Real Estate Investment Trusts (REITs)

A real estate investment trust (REIT) is an investment vehicle that allows investors to invest in income-producing real estate. REITs may own a wide range of real estate assets such as apartments, offices, commercial buildings, warehouses, etc. REITs let investors pool their money with other investors to invest in real estate without owning real estate assets individually. Instead, an investor owns shares in a REIT, and in doing so, they add the individual real estate assets owned by the REIT to the investor’s portfolio. Among other things, REITs are attractive to income-seeking investors for their regular dividend payments and higher-than-average yields. REITs may also provide an investor with diversification in their portfolio. But even with these apparent benefits, investors should understand the inherent risks of REITs and how to manage them.

First, it is key for investors to recognize the type of REIT in which they choose to invest. Different types of REITs hold different kinds of assets within the broad category of “real estate.”

  • Equity REITs: An equity REIT owns and operates income-generating properties. They generally focus on one type of income-producing property (i.e., shopping malls, apartment buildings, office buildings, etc.). The rents paid by tenants generate the REIT’s revenue. Revenue may also be derived from real estate sales. Equity REITs are the most common type of REIT.
  • Mortgage REITs: A mortgage REIT or mREIT invests in mortgages, mortgage-backed securities, and other real estate loans. The REIT’s revenue is generated by interest income. Mortgage REITs use more borrowed capital and are more leveraged than equity REITs. They also have exposure to interest rate hikes and higher credit risks. They use derivatives and other hedging strategies to manage them.
  • Hybrid REITs: A hybrid REIT combines the investment techniques of both equity REITs and mortgage REITs to generate revenue. In other words, hybrid REITs own properties that produce rental income and mortgage loans that pay interest income.

Next, investors should consider whether the REIT is publicly traded, not publicly traded, or private.

Exchange-Traded REITs

An exchange-traded REIT is a publicly-traded REIT registered with the Securities and Exchange Commission (SEC) and must meet all their regulatory requirements, including the filing of regular financial reports with the SEC.

Publicly traded REIT shares are listed and traded on major exchanges. They are typically liquid investments that investors can buy and sell as they would any other stock on their portfolio. As a result, investors can determine the REIT’s real share value based on the publicly available market prices.

Investors in exchange-traded REIT are generally not subject to penalties or limitations in selling their REIT shares.

Non-Traded REITs

A non-traded REIT is registered with the SEC and must meet all their regulatory requirements but is not traded on a stock exchange.

Because they are not traded on stock exchanges, they lack liquidity, and investors cannot sell REIT shares on the open market. Non-traded REITs offer share redemption programs; however, they often come with limitations such as minimum holding periods, restrictions on the number of shares available for early redemption, and high fees and penalties. Investors selling through a share redemption program will generally sell for a price lower than the purchase price.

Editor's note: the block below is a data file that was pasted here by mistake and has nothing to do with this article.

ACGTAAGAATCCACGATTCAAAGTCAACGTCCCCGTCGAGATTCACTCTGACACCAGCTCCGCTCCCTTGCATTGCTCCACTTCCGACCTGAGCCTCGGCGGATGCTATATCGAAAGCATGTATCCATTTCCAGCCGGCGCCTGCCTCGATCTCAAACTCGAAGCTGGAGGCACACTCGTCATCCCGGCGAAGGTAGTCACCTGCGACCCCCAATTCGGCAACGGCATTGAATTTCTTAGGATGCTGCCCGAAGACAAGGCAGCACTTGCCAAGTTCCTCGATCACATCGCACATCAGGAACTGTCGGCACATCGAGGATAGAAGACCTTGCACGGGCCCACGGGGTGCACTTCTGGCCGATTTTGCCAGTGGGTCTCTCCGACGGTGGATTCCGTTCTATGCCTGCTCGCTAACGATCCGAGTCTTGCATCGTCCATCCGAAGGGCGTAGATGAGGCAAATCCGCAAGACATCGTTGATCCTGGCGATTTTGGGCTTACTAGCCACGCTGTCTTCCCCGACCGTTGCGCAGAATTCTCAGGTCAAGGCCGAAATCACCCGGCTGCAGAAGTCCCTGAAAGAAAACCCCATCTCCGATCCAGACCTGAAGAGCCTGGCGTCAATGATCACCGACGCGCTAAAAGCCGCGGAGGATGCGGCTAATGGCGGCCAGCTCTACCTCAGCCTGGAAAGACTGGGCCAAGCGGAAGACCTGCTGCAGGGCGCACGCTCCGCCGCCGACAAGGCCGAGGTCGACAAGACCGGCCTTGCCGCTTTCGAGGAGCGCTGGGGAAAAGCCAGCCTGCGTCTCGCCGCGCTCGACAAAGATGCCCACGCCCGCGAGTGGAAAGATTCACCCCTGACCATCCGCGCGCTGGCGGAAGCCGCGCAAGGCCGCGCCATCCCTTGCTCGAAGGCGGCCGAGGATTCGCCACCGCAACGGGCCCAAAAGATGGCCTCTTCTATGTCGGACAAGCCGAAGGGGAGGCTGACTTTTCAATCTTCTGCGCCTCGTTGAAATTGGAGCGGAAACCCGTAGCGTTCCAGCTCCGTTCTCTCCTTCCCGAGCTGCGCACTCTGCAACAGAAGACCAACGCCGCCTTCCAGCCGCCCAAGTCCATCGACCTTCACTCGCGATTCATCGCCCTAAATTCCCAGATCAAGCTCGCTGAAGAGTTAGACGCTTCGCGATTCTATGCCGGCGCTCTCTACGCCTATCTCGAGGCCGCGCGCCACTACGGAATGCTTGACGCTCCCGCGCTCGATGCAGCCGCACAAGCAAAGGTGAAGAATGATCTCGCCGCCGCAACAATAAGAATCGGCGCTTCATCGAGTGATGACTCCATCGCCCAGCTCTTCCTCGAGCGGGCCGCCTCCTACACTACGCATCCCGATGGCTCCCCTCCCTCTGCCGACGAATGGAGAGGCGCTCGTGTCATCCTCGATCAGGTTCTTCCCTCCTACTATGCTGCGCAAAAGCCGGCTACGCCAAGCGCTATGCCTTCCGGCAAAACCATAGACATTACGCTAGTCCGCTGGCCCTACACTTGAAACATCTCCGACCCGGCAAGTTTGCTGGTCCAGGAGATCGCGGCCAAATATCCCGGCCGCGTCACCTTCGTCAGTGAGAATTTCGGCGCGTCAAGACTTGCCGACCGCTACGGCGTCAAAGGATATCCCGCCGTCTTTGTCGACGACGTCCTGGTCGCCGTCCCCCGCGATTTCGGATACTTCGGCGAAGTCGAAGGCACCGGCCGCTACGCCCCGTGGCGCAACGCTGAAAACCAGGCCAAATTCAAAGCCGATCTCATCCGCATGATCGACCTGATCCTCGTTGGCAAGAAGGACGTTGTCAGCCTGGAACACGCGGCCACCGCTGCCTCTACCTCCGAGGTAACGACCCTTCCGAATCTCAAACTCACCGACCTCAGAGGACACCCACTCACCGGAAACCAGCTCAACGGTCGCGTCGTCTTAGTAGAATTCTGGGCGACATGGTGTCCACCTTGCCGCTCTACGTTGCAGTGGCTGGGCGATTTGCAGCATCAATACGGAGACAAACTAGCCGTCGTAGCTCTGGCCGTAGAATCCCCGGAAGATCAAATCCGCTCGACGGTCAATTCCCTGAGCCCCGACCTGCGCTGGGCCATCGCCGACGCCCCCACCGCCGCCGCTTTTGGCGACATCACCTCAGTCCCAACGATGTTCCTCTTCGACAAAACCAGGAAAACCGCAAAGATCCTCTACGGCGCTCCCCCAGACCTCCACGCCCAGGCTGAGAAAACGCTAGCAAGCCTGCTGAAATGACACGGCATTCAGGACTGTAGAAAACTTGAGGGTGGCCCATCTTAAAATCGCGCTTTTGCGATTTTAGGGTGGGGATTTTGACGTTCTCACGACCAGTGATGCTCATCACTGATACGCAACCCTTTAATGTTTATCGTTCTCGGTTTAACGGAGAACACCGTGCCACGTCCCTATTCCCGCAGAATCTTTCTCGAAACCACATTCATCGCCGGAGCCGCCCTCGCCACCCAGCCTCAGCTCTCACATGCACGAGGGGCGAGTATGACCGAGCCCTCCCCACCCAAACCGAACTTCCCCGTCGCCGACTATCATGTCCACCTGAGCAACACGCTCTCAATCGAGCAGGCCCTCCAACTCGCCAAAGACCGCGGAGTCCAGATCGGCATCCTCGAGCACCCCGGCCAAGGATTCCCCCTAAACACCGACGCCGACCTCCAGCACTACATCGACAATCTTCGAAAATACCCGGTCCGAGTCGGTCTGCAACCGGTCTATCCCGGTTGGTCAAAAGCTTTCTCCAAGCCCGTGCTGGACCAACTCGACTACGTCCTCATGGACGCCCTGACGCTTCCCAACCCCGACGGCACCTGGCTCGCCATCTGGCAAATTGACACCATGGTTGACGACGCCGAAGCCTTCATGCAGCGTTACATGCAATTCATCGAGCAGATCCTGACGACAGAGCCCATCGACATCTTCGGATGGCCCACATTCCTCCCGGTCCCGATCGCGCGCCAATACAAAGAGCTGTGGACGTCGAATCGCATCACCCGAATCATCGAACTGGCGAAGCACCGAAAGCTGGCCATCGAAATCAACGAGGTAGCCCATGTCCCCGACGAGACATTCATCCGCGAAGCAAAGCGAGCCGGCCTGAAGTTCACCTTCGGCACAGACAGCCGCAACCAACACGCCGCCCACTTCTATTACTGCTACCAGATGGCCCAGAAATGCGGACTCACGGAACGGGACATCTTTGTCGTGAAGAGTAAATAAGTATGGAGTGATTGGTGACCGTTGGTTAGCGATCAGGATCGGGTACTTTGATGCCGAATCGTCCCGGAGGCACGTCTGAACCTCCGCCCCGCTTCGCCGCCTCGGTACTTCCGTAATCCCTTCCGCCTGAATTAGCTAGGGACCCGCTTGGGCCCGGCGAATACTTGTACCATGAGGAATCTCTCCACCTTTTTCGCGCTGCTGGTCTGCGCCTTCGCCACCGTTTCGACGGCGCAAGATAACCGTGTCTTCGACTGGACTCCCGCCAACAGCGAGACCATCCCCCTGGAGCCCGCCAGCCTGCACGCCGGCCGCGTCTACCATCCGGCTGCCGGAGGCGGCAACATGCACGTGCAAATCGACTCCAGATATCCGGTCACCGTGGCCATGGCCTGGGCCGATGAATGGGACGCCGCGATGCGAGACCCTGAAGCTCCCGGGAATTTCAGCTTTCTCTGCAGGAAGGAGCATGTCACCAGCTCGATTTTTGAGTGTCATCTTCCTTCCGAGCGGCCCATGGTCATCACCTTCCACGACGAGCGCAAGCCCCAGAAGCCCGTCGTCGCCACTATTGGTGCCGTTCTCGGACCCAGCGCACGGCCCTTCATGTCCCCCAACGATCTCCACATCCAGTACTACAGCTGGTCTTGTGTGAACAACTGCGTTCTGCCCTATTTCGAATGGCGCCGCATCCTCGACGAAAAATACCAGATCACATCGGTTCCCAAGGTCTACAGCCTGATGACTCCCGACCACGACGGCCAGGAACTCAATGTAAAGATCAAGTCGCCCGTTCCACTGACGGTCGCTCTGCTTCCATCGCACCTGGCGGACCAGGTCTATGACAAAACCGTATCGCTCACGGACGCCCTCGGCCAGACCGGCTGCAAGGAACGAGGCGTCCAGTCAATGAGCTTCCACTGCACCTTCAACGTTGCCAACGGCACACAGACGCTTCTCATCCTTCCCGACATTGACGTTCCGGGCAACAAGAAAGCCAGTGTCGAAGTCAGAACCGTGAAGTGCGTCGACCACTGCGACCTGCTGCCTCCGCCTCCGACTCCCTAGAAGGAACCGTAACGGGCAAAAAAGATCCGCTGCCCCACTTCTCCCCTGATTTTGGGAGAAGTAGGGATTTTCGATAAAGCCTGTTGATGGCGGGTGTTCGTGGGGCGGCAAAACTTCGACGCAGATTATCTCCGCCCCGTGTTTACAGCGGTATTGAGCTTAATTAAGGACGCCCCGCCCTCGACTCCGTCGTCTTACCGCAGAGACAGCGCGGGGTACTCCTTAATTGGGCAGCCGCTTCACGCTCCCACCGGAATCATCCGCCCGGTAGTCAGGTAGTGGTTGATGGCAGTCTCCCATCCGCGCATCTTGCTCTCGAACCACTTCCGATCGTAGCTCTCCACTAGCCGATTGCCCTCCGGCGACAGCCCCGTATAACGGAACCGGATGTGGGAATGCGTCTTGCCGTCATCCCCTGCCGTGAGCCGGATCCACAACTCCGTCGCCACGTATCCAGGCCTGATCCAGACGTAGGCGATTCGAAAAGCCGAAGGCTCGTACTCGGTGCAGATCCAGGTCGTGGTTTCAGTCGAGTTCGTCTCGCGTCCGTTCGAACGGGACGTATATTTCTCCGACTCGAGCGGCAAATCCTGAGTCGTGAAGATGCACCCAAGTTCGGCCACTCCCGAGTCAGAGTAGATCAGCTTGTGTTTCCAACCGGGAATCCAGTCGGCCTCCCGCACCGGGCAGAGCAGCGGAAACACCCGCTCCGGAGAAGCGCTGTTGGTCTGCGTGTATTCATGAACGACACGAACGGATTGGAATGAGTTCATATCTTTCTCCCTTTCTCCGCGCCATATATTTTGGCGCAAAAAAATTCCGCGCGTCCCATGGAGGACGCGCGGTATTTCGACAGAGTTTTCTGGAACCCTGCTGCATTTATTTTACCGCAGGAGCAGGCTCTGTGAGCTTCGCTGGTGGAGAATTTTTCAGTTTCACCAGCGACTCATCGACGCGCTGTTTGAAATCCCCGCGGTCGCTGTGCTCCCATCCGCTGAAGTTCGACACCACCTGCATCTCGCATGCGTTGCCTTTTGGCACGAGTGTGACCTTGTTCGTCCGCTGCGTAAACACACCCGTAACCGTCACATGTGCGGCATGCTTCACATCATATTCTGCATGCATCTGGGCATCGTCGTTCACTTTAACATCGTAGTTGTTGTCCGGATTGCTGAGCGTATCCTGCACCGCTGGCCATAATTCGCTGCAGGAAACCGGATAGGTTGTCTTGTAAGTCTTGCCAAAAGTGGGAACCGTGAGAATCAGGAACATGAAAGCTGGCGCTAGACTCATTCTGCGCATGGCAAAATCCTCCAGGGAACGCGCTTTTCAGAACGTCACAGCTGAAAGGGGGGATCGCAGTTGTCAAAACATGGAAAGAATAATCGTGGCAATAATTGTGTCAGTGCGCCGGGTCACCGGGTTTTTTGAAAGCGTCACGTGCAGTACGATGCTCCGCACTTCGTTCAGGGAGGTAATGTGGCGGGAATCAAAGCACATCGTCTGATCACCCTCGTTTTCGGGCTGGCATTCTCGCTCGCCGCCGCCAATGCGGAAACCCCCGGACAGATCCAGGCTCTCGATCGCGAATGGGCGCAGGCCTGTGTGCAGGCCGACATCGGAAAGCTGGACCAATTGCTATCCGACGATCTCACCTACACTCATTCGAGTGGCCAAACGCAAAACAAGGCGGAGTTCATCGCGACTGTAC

Non-traded REITs have higher investment requirements and often charge investors 10-15% of the investment in broker-dealer commissions and other upfront offering costs. Non-traded REITs may include additional costs such as management fees, ongoing acquisition, and back-end fees. While investors may be drawn to the high dividend yields of non-traded REITs, they should consider the product’s total returns and their own financial situation.

Unlike publicly-traded REITs, investors do not have access to independent information to verify the real share value or measure the performance of non-traded REITs.

Private REITs

A private REIT is a private placement REIT exempt from registration with the SEC pursuant to Reg D of the Securities Act of 1933. Shares of a private REIT are not traded on stock exchanges.

Investing in private REITs is limited to institutional investors, such as pension funds and accredited investors. Under Reg D rules, this may include individuals with at least a $1 million net worth, individuals with income exceeding $200,000, or joint income with a spousal equivalent of $300,000. Accredited investors may also include family offices with at least $5 million of assets under management, family office clients, limited liability companies with $5 million in assets, SEC- and state-registered investment advisers (RIAs), exempt reporting advisers, rural business investment companies (RBICs), and any entity that owns investments in excess of $5 million.

Investors who can meet these net worth, income, or professional knowledge and experience requirements may invest in private REITs; however, they are not for everyone. Private REITs lack the baseline transparency and protections afforded to investors by the SEC’s disclosure requirements and have high fees and broker-dealer commissions. They also have high investment requirements, and depending on the issuer, may not offer share redemption programs.

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